Daily Comment (May 29, 2020)

by Bill O’Grady, Thomas Wash, and Patrick Fearon-Hernandez, CFA

[Posted: 9:30 AM EDT]

Good morning and happy Friday!  Global equities are softer this morning as tensions between the U.S. and China continue to rise.  We discuss the latest with China.  As usual, we update what we know about COVID-19.  The Weekly Energy Update is available.  Chair Powell is holding a virtual discussion with former Vice Chair Blinder at 11:00 EDT.  Let’s get to it…

China:  The National People’s Congress has come to a close and it was a momentous meeting.  The decision to extend the national security law into Hong Kong, overriding the former colony’s legislature, strongly signaled that Chairman Xi is done with the “one country, two systems” approach that was adopted at the handover in 1997.  Here are the key points we are watching:

Equity markets have staged a remarkable recovery since the March lows.  As we detail in this week’s Asset Allocation Weekly (see below), much of this rally has been driven by supportive Fed policy.  However, a flare-up in tensions with China is a risk to the rally that we will continue to monitor.

COVID-19:  The number of reported cases is 5,837,541 with 360,919 deaths and 2,437,965 recoveries.  In the U.S., there are 1,721,926 confirmed cases with 101,621 deaths and 399,991 recoveries.  For those who like to keep score at home, the FT has created an interactive chart that allows one to compare cases and fatalities between nations, scaled by population.

The virus news:

  • The good news:
  • The bad news:
    • Herd immunity is the best long-term solution to managing the virus. Unfortunately, the world appears a long way from achieving that level of immunity.

The policy news:

  • The House has passed a bill easing rules on PPP loans. Policy restrictions were discouraging companies from taking the loans so Congress is moving to address that issue.  However, there may be some sticking points about the House bill that will need to be changed to get passage through the Senate.
  • As extraordinary measures approach their end dates, Americans are growing worried that they may not be able to find new jobs or go back to their old ones. If this is the case, the economy could stall later this year.  We do expect other forms of relief to come (rules that reduce the cost of hiring and employment bonuses, for example), but if they fail the economy will bear some risk.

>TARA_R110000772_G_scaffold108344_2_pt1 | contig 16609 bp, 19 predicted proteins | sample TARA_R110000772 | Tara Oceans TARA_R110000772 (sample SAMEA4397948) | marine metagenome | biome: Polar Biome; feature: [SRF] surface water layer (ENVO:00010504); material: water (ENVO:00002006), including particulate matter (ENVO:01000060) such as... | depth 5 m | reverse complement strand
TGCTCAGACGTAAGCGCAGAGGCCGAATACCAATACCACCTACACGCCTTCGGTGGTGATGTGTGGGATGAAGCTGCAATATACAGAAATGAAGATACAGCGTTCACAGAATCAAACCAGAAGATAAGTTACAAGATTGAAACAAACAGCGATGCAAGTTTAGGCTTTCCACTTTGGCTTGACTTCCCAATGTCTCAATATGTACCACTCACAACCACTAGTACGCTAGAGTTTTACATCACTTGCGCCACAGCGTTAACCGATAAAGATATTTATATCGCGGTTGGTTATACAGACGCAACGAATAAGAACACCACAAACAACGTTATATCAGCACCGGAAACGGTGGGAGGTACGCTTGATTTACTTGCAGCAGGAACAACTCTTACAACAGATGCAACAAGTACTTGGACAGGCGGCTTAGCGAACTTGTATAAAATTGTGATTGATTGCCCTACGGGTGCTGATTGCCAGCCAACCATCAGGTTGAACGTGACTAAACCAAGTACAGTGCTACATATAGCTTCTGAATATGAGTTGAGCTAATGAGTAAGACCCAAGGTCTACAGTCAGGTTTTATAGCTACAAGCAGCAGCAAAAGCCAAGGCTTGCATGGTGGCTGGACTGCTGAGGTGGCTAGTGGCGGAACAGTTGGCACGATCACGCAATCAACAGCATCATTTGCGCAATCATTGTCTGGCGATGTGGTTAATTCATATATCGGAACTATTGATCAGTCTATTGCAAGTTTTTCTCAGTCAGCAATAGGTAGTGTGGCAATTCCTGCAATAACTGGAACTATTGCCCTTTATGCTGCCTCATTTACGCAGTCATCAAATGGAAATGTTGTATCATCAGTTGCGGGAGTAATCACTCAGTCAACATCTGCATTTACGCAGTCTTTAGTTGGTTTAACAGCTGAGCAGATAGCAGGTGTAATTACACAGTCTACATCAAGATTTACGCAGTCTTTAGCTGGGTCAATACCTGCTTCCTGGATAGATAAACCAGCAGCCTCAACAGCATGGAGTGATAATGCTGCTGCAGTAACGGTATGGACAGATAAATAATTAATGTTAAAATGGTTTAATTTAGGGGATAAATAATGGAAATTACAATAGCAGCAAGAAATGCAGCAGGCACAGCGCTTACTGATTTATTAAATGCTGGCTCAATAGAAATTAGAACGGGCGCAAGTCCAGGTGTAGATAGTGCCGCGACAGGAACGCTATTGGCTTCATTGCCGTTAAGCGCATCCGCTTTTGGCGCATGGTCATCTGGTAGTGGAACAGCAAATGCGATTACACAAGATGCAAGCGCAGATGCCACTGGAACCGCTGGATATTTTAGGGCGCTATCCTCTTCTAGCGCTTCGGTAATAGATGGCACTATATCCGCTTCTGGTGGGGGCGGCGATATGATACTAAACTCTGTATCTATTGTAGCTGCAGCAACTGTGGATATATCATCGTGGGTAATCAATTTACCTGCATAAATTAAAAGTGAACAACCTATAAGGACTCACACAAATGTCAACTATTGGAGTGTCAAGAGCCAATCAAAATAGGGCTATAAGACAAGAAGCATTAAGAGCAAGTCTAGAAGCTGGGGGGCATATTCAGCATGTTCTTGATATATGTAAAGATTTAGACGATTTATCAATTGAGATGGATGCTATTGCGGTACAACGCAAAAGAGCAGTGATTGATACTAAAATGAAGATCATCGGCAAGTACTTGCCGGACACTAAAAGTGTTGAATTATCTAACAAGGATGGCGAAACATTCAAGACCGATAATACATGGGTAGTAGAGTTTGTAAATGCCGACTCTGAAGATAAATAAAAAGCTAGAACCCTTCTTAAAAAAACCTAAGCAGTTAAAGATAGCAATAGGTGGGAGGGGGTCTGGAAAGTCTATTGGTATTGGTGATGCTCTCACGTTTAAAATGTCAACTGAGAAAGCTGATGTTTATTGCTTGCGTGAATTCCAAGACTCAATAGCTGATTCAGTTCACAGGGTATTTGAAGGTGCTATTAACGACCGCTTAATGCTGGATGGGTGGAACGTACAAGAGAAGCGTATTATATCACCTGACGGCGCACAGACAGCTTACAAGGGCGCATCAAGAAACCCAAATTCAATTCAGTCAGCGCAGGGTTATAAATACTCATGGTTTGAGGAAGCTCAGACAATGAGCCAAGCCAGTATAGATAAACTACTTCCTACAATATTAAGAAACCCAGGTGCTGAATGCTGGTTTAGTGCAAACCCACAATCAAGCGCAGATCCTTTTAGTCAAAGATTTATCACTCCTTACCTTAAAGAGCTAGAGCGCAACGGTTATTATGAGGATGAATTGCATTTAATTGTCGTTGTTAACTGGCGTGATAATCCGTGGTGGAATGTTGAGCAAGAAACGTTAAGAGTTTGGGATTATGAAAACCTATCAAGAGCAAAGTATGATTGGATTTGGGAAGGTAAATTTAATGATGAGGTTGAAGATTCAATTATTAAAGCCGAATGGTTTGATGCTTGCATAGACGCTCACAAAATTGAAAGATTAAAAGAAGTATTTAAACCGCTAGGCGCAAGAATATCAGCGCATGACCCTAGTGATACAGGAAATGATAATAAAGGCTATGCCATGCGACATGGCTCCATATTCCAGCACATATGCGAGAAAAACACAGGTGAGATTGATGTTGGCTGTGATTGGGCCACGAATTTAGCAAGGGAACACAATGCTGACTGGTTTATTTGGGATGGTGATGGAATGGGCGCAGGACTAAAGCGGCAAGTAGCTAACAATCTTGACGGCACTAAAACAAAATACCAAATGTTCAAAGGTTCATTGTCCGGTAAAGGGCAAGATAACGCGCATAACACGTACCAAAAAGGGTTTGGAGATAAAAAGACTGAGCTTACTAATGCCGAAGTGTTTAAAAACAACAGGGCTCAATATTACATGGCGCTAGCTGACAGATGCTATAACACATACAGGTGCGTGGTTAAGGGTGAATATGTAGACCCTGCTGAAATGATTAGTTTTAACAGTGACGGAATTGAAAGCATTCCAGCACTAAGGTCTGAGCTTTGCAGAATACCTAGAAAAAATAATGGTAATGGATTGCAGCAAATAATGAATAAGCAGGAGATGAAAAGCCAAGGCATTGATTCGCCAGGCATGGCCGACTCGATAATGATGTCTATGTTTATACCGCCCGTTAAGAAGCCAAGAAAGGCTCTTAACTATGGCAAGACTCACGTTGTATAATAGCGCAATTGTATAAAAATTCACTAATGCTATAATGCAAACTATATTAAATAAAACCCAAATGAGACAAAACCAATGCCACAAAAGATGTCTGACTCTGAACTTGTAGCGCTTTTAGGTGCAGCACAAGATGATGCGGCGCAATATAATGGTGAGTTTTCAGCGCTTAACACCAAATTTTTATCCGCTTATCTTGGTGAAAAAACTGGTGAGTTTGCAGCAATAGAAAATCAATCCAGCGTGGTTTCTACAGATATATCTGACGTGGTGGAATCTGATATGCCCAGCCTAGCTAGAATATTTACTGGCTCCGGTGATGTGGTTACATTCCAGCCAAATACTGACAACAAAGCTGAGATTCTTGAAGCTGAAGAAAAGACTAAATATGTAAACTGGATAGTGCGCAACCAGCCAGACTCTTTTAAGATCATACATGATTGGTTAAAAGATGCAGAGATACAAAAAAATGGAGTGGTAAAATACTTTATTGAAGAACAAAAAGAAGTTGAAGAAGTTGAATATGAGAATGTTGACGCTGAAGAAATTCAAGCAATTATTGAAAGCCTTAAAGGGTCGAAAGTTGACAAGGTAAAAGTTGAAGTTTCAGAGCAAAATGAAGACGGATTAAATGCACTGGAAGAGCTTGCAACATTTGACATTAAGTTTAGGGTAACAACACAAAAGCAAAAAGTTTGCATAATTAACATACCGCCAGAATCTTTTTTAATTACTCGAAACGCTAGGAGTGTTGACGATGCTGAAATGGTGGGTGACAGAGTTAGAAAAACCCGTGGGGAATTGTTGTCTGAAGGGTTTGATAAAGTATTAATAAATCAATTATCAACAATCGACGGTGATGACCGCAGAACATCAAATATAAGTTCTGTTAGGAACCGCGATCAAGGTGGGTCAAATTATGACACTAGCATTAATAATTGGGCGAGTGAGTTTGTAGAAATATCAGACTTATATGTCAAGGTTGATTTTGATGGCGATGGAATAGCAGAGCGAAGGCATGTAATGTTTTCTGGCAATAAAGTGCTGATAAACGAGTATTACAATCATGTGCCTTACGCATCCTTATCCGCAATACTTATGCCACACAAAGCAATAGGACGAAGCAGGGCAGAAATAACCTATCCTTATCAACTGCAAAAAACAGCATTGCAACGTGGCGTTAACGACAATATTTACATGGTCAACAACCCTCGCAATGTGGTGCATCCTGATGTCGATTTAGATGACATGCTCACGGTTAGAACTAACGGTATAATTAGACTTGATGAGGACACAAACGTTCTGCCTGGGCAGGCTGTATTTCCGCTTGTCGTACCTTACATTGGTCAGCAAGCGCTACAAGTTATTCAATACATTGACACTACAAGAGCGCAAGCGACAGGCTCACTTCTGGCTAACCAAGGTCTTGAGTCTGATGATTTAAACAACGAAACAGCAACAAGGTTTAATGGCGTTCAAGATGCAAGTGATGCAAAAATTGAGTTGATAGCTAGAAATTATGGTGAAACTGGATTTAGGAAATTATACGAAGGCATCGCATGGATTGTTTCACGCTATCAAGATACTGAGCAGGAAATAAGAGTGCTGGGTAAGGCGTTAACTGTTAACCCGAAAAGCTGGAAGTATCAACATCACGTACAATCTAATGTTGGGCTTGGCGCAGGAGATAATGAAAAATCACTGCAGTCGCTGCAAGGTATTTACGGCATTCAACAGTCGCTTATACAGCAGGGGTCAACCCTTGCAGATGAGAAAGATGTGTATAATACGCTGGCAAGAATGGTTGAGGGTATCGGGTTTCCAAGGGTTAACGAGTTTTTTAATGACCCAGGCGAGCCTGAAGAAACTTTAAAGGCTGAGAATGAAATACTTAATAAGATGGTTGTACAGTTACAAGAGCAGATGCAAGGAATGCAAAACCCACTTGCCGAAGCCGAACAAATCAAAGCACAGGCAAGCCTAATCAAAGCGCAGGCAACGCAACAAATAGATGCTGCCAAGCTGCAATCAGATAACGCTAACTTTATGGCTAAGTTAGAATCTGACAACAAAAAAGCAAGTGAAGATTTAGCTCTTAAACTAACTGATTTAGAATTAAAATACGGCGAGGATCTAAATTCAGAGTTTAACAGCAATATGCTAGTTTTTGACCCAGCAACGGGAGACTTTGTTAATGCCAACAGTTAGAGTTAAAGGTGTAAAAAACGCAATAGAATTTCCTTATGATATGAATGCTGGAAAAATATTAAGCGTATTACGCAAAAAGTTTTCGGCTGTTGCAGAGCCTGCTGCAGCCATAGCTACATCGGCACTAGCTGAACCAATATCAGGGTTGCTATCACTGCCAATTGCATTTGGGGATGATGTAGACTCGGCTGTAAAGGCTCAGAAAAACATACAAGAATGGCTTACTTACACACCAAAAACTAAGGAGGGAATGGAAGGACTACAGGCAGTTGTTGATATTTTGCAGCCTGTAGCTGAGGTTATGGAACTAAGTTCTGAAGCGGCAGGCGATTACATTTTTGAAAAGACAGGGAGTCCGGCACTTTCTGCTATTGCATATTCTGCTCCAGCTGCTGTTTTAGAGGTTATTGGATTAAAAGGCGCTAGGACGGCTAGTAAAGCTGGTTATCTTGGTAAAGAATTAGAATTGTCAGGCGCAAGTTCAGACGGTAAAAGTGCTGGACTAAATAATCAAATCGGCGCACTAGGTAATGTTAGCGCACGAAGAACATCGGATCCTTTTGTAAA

• The Fed’s balance sheet is now over $7.0 trillion. We noted earlier this week that officials are considering yield curve control.  Policymakers at the Fed are continuing to look for ways to support the economy and, as noted in the opening, Chair Powell may address some of those today.

The finance news:

  • One of the reasons we don’t expect the Fed to engage in negative nominal policy rates is because of the heavy reliance of the non-bank system on money market funding. Negative policy rates would almost certainly cause money market funds to “break the buck” and trigger disintermediation.  We note that money market fund managers are already under stress, waiving fees to offer investors at least some paltry yield.
  • One of the common media questions is, “Why is the stock market ignoring the economy?” As we detail in this week’s AAW, it has to do with the expectations of a short recession and massive policy support.  However, the U.S. equity market isn’t the only one doing well.  The Tehran Stock Exchange has been on a tear.  There are a couple of reasons for this rally.  First, Iranian investors have the TINA[1]  Second, equities do offer some protection from high inflation.  Interestingly enough, we saw something similar in Zimbabwe during its hyperinflation period.  Although rising inflation harms P/Es, stocks do offer some element of inflation protection as firms can boost earnings and become something of a safe haven relative to bonds during periods of high inflation.

The foreign news:

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[1] There Is No Alternative.